Now here’s quite a street-side find; two quite disparate cars. And one sporting a mattress, no less. Roll-over protection?
Well, Toyota FJs aren’t exactly that uncommon, especially on the West Coast. But a street-side ’49 Caddy is a bit out of the ordinary, even for out-of-the-ordinary Berkeley, where Nicky D spotted these two. The ’49 Caddy sports the grandaddy of all modern American ohv V8s under its hood; that does give it a bit of claim to fame.
Sad to say, we’ve never done a proper CC on this milestone car. Except for the new engine, it’s not much different from the ’48, but the engine did make a huge difference in performance, efficiency and even handling, given how much lighter it was than its predecessor.
The new Cadillac V8, along with the rather similar Olds V8, was the template for every modern American OHV V8 that followed, right to the present day. It was powerful, compact, smooth, and efficient, and everyone scrambled to either copy it blatantly (Studebaker), or hopefully improve upon it, which was not easy, as many soon found out (Ford Y-Block comes to mind).
Is there a more influential engine in the modern era?
Isn’t the 2015 Corvette Z06, 650HP “supercar” powered by basically the same engine? It’s got a whole lot of tech bolted to it but it’s just a good ol American V8 underneath, Right?
Same basic idea, with a few important upgrades along the way.
Clarification: I did say “idea”, not the same basic engine.
The Corvette engine’s ancestor is the Chevrolet small block, which is similar to the Cadillac in many respects (not surprising given that both were developed under the leadership of Ed Cole). One big difference architecturally is that the Chevrolet engine had rocker studs rather than rocker shafts (a Pontiac idea introduced there at the same time), which is lighter.
Interesting. It looks like the rocker shaft design shows up in Ford engines a few years later.
The reason I mentioned the new Corvette when I read this post was that the somewhat archaic pushrod valve train was apparently used to keep the center of gravity and the hood low. It highlights the enduring quality of a simple, good design.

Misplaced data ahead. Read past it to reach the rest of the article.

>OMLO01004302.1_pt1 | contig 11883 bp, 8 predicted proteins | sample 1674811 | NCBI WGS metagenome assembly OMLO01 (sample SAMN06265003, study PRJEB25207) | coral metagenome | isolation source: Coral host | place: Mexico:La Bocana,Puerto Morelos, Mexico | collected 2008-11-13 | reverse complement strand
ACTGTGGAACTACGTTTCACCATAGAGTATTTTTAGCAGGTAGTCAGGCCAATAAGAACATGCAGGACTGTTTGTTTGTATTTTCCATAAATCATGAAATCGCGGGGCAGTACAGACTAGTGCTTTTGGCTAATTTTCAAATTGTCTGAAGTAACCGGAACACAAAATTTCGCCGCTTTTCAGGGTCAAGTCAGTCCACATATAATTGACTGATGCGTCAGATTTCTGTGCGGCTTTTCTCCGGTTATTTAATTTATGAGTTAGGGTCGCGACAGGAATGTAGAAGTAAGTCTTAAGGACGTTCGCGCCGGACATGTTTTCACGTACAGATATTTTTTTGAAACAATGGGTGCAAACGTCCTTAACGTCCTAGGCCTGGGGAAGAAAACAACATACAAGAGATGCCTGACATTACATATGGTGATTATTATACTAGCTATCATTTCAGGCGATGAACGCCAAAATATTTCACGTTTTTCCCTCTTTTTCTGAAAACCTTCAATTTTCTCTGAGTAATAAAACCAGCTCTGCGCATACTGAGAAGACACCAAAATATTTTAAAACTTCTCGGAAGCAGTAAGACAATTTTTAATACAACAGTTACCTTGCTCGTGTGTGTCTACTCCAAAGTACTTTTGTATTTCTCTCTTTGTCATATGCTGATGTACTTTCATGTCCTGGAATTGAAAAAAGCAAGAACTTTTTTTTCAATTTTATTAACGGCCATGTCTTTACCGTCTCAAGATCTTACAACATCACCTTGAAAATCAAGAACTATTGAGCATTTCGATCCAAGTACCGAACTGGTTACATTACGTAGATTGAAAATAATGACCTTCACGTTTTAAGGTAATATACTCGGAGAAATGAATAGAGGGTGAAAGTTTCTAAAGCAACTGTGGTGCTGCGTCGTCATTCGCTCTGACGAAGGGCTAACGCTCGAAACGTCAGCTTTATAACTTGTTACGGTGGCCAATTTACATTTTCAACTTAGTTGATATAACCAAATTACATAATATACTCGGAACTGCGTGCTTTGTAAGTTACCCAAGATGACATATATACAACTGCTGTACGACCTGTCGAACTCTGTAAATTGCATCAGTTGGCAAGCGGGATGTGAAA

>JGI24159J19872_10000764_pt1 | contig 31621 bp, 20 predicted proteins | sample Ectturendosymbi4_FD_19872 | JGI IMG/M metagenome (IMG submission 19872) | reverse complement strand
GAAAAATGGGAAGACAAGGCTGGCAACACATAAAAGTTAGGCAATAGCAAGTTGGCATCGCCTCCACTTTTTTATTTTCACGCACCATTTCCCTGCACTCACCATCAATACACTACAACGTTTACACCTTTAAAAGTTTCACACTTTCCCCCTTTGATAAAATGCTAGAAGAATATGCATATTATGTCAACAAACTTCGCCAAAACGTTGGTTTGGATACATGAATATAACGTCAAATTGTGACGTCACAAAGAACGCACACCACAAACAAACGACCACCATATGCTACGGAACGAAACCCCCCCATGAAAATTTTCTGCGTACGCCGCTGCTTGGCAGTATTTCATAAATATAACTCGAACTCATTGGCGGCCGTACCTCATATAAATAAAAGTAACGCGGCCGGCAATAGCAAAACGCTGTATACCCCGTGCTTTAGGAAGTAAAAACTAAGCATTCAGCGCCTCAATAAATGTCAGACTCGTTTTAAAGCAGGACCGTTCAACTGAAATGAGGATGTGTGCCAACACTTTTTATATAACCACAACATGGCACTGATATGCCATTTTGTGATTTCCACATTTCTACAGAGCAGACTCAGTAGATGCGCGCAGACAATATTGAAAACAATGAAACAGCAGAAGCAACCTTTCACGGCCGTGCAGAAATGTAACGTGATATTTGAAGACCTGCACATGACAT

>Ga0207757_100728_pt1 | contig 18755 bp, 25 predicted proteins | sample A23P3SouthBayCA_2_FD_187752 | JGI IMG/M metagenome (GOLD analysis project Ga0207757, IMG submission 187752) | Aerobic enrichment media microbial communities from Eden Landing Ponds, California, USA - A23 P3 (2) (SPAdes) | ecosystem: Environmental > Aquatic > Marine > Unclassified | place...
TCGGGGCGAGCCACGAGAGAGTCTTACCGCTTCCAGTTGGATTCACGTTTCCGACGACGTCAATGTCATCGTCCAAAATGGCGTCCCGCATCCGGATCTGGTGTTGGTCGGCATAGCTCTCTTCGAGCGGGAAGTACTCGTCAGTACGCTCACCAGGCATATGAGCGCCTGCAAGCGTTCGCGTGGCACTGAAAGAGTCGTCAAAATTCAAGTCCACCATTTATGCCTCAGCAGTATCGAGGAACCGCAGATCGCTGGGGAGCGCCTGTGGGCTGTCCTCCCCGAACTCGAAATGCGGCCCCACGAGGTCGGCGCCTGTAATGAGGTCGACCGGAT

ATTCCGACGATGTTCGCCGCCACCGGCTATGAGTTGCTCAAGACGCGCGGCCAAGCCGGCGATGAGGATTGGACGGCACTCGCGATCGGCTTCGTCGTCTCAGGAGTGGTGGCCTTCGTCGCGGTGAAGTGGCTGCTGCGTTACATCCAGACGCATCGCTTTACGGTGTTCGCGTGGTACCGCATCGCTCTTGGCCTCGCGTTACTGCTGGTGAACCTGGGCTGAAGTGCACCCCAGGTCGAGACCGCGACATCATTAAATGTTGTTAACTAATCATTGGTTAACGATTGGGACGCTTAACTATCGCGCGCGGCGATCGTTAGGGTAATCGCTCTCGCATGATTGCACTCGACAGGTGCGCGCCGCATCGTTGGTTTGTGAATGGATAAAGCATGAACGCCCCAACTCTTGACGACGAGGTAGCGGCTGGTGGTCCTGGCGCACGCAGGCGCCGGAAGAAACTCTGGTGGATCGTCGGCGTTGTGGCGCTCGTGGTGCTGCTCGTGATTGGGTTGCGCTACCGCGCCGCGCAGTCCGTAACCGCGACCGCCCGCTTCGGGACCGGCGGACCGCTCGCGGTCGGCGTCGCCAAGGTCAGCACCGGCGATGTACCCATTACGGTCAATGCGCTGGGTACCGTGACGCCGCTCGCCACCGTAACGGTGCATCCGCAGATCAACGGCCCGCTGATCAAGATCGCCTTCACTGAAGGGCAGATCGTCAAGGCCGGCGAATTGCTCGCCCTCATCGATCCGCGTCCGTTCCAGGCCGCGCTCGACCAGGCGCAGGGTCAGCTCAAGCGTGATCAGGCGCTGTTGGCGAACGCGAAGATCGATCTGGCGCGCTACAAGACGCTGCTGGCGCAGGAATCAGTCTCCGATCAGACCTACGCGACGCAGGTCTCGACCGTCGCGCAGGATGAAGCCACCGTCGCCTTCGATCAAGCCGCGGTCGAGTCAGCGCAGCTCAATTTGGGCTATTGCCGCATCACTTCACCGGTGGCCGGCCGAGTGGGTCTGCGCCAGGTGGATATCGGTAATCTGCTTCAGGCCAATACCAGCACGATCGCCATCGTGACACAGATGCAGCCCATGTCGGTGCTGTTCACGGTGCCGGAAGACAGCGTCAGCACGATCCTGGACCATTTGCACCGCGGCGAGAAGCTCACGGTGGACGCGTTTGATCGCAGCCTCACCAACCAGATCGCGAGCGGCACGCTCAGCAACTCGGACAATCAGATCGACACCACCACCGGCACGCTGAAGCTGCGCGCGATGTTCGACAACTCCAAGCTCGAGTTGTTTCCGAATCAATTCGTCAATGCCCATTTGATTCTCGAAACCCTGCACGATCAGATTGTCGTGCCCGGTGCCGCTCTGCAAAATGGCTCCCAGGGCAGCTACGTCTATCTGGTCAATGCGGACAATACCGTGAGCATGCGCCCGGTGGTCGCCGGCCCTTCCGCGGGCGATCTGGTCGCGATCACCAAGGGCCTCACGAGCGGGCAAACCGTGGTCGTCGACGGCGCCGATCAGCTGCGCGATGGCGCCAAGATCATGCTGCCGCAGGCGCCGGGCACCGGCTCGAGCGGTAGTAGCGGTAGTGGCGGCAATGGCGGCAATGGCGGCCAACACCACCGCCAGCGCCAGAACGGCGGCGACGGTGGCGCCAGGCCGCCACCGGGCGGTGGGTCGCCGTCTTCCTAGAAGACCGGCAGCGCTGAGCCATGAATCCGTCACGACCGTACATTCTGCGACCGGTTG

A cool and quirky neighborhood, there’s a Honda Insight on the street too. Love the Caddy.
How did the flathead Caddy V8 compare to the Ford flathead?
Was the Caddy version as smooth and reliable as the ad for the new OHV version states?
As far as I know, the Caddy flathead V8 had a sterling reputation; I’m not aware of any weaknesses or issues. Unlike the Ford, its exhaust ports exited on top, alongside the intakes, which means it wasn’t prone to the overheating like the Ford was.
But it was massive and heavy, and ripe for replacement.
My father had a 42 Caddy. I remember that in order to really hear the engine at idle, I had to stick my head out the window. Very quiet. It may have been a chauffeured car because it had a three speed on the column.
I remember riding to southern California in 1949 or 1950 in my uncle’s 1937 LaSalle which had a similar engine, and it vapor-locked in evening rush traffic on the Columbia River bridge at Portland. With the location of the exhaust ports it seems that this could have been a likely problem with this engine. I will say that there were no other problems with the car on that trip.
The outgoing Cadillac V-8 was really quite a good engine by most accounts, and less cantankerous than the smaller and cheaper Ford. The 346 wasn’t dramatically less powerful than the OHV engine either, although the latter was clearly the more efficient engine (both in specific output and specific fuel consumption): 160 gross horsepower and 312 lb-ft of torque from 331 cubic inches compared to 150 gross horsepower and 283 lb-ft for the 346 cid L-head. The older engine was also quite under-square and had only three main bearings, so the OHV V-8 was much more suited to continuous high-speed use.